What can we do between our various colleges and teams to work together more effectively and share our skills and knowledge? How can we support wider dissemination of ideas in the university and in the wider education design/technology community?
What can we do to build better relationships between the colleges and central teams and to increase understanding of each other’s needs and obligations? Can we simplify the decision making process to streamline approvals for changes and new initiatives?
How can we make the elements of the existing governance structure work more effectively together and better utilise the resources available?
These are some sensitively phrased questions and ideas to get started – this process is going to be complicated by virtue of the range of different stakeholders with competing priorities and differences of opinion will be inevitable. My hope is that by keeping focus on the mutual benefits – and sticking to the discussion topics – progress will be made.
This is the padlet in progress – you should be able to add things but not change them.
Easily one of my favourite things about working at a university is the rich range of speakers that come to share ideas with us. This week alone we have presentations for International Women’s Day and lectures on vote buying in Indonesia, Public Private Partnerships in infrastructure, Poverty alleviation in Brazil and Argentina, the Paris Climate Talks, the 2016 Defence White paper and exploring fertility of Aboriginal and Torres Strait Islander Australians.
Last night we also had Alan Alda talking about science communication. He was amazing.
This isn’t something that I knew about him before but this is a long standing passion of his. He is the co-founder of the Alan Alda Center for Communicating Science at Stony Brook University and hosted a tv series – Scientific American Frontiers – interviewing scientists around the world for more than a decade.
Funnily enough, I suspect that like many of the 1300+ people in the audience, that wasn’t my primary reason for going to the talk. (Though it did seem interesting in itself). Whether for his performances as Hawkeye in M*A*S*H, Sen. Arnold Vinick in The West Wing or most recently Pete in Louis CK’s Horace and Pete, Alda is an astounding actor and communicator and has won over many fans in his long career.
While Alda spoke directly about science communication, it was clear to me that everything he said could just as easily be applied to teaching practice, particularly in higher ed where there can be a tendency to get caught up in highly complex and dry technical language. (Which isn’t to say that this isn’t needed or that academics and scholars don’t need common specific terminology to communicate sophisticated content, more that particularly when introducing new concepts, it can be helpful to think about other cognitive processes that aid in learning)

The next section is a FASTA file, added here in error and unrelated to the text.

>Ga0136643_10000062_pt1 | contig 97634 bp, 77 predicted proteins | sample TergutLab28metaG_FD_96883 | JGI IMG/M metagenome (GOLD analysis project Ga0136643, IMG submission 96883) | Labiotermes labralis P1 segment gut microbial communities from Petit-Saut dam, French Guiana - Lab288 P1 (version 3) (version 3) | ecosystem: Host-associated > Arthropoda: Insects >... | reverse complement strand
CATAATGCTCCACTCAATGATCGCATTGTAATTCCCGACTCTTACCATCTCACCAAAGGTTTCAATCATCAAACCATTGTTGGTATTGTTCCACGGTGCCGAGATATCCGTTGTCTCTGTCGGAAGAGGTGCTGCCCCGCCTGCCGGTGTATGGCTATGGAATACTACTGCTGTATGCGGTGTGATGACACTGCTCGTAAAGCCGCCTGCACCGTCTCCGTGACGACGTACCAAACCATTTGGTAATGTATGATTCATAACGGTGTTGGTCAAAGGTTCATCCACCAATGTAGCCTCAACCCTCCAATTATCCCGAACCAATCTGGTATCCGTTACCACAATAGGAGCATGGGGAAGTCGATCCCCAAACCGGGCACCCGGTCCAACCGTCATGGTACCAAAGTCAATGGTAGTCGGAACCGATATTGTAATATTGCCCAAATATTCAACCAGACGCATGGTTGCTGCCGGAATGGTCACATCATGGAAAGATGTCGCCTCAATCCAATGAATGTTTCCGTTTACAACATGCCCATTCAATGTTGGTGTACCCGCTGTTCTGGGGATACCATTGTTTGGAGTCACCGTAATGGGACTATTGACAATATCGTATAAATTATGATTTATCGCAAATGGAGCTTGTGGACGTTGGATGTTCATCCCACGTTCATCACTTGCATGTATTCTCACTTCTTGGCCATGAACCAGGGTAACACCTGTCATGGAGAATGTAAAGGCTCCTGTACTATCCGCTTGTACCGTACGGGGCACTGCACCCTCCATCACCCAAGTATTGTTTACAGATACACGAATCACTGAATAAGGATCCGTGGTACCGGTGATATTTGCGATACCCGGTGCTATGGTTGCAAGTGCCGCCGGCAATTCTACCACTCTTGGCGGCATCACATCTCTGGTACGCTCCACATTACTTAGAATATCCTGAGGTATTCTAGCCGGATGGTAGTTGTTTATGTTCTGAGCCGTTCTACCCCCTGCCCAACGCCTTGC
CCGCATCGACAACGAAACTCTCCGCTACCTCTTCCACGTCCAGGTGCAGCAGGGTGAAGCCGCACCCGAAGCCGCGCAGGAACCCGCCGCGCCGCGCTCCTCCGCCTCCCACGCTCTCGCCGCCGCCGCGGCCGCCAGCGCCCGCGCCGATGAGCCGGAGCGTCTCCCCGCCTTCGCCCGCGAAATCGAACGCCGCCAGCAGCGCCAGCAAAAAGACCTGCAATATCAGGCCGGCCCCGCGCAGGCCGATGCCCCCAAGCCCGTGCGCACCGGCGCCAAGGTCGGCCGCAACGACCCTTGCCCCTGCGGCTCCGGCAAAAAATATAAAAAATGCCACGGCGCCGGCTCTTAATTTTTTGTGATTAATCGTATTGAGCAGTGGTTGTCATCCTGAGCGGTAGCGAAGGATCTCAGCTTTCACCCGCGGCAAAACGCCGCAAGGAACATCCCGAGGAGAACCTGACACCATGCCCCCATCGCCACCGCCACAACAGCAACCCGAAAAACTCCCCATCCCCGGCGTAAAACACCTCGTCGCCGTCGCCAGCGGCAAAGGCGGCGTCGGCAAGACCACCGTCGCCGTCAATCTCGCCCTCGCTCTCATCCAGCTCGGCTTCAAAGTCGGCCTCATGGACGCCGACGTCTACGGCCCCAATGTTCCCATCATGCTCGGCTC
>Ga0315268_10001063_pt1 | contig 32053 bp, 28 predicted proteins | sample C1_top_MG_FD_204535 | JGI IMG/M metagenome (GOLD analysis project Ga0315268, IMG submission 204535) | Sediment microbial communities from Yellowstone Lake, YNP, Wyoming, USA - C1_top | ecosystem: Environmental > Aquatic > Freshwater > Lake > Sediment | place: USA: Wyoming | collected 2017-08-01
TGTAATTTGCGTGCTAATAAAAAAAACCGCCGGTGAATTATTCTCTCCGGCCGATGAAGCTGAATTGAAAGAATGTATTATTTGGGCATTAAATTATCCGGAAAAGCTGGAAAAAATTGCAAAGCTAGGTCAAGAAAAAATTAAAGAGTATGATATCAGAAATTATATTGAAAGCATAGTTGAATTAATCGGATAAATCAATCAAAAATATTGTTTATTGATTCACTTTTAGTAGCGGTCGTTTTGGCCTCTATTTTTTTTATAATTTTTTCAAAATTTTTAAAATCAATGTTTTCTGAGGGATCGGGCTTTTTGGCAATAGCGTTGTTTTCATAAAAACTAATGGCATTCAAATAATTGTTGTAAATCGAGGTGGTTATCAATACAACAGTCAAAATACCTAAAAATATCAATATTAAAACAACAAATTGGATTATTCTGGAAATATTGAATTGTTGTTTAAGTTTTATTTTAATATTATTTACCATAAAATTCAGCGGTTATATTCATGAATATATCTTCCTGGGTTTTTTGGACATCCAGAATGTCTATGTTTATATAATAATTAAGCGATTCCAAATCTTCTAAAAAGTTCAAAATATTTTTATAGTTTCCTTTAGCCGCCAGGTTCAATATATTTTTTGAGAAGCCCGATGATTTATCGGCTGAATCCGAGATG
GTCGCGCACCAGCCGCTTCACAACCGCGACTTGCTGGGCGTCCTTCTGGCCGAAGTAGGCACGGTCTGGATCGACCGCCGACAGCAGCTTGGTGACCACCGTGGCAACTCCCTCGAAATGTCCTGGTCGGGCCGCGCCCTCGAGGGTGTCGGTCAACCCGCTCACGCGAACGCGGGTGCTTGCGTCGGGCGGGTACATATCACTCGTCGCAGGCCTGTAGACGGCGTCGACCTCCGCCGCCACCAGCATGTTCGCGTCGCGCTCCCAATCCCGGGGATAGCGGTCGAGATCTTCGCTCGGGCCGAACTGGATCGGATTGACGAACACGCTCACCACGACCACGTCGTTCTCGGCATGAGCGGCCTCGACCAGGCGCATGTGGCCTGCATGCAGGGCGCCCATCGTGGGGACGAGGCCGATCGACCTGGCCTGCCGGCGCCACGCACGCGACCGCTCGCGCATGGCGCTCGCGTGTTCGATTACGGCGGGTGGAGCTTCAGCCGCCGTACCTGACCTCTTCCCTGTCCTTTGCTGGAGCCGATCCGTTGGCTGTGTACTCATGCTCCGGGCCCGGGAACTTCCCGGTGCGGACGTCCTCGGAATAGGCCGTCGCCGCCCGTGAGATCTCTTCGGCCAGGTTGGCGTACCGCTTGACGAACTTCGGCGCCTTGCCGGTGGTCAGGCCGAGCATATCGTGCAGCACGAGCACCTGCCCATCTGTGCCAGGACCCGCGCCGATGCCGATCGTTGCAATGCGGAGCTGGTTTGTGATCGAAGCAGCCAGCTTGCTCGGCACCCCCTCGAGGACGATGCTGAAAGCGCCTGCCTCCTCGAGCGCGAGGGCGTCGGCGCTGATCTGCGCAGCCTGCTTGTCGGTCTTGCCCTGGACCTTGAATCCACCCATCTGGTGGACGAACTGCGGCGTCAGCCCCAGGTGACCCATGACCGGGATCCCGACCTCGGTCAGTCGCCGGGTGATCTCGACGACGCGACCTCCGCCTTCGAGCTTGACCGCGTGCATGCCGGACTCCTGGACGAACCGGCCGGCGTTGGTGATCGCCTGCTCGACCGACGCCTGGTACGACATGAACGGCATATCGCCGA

In a nutshell, what I took away from the presentation was:
It’s ok to use plain English to explain concepts that the audience (student) isn’t familiar with
People retain information far better when it is attached to an emotion that they have experienced in receiving it.
Presenting your information as a narrative with a degree of showmanship will enhance engagement.
When you know too much about something, it can be easy to forget how to see it from the perspective of a novice (and adjust your explanation accordingly)
Alda illustrated all of these core ideas with stories and demonstrations that were exciting (a desperate rush for emergency surgery in Chile), disgusting (children thrown in a river in medieval times to ensure that public events stayed in public memory), amusing (an exercise in getting the audience to guess a song by having someone tap it out on the lectern) and truly sad (doomed lovers doing a heartbeat experiment)
Much of what he had to say resonated deeply with many ideas related to cognition and learning over the years that have sparked my interest in scenarios, game based learning and gamification. While he didn’t drill down into which researcher showed what, there is a wealth of research out there that has demonstrated the value of the emotional and personal connections that presenters/scientists/teachers can add to their teaching practices to make them resonate more with an audience.
When asked which areas of science have the biggest problems with this, he made the point that what the anti-vaccination campaigners on their side (as far as persuasion goes) is the emotion and the intimacy of their personal stories. No idea how to counter this but I think he’s right.
There was also an additional point raised (timely on International Women’s Day) about how women in science sometimes feel that they have to present a more dispassionate and impersonal face to their audiences to avoid the stereotypes of “emotional” women. Again, no solutions but an interesting point.
The Q&A component of the talk was filmed and here it is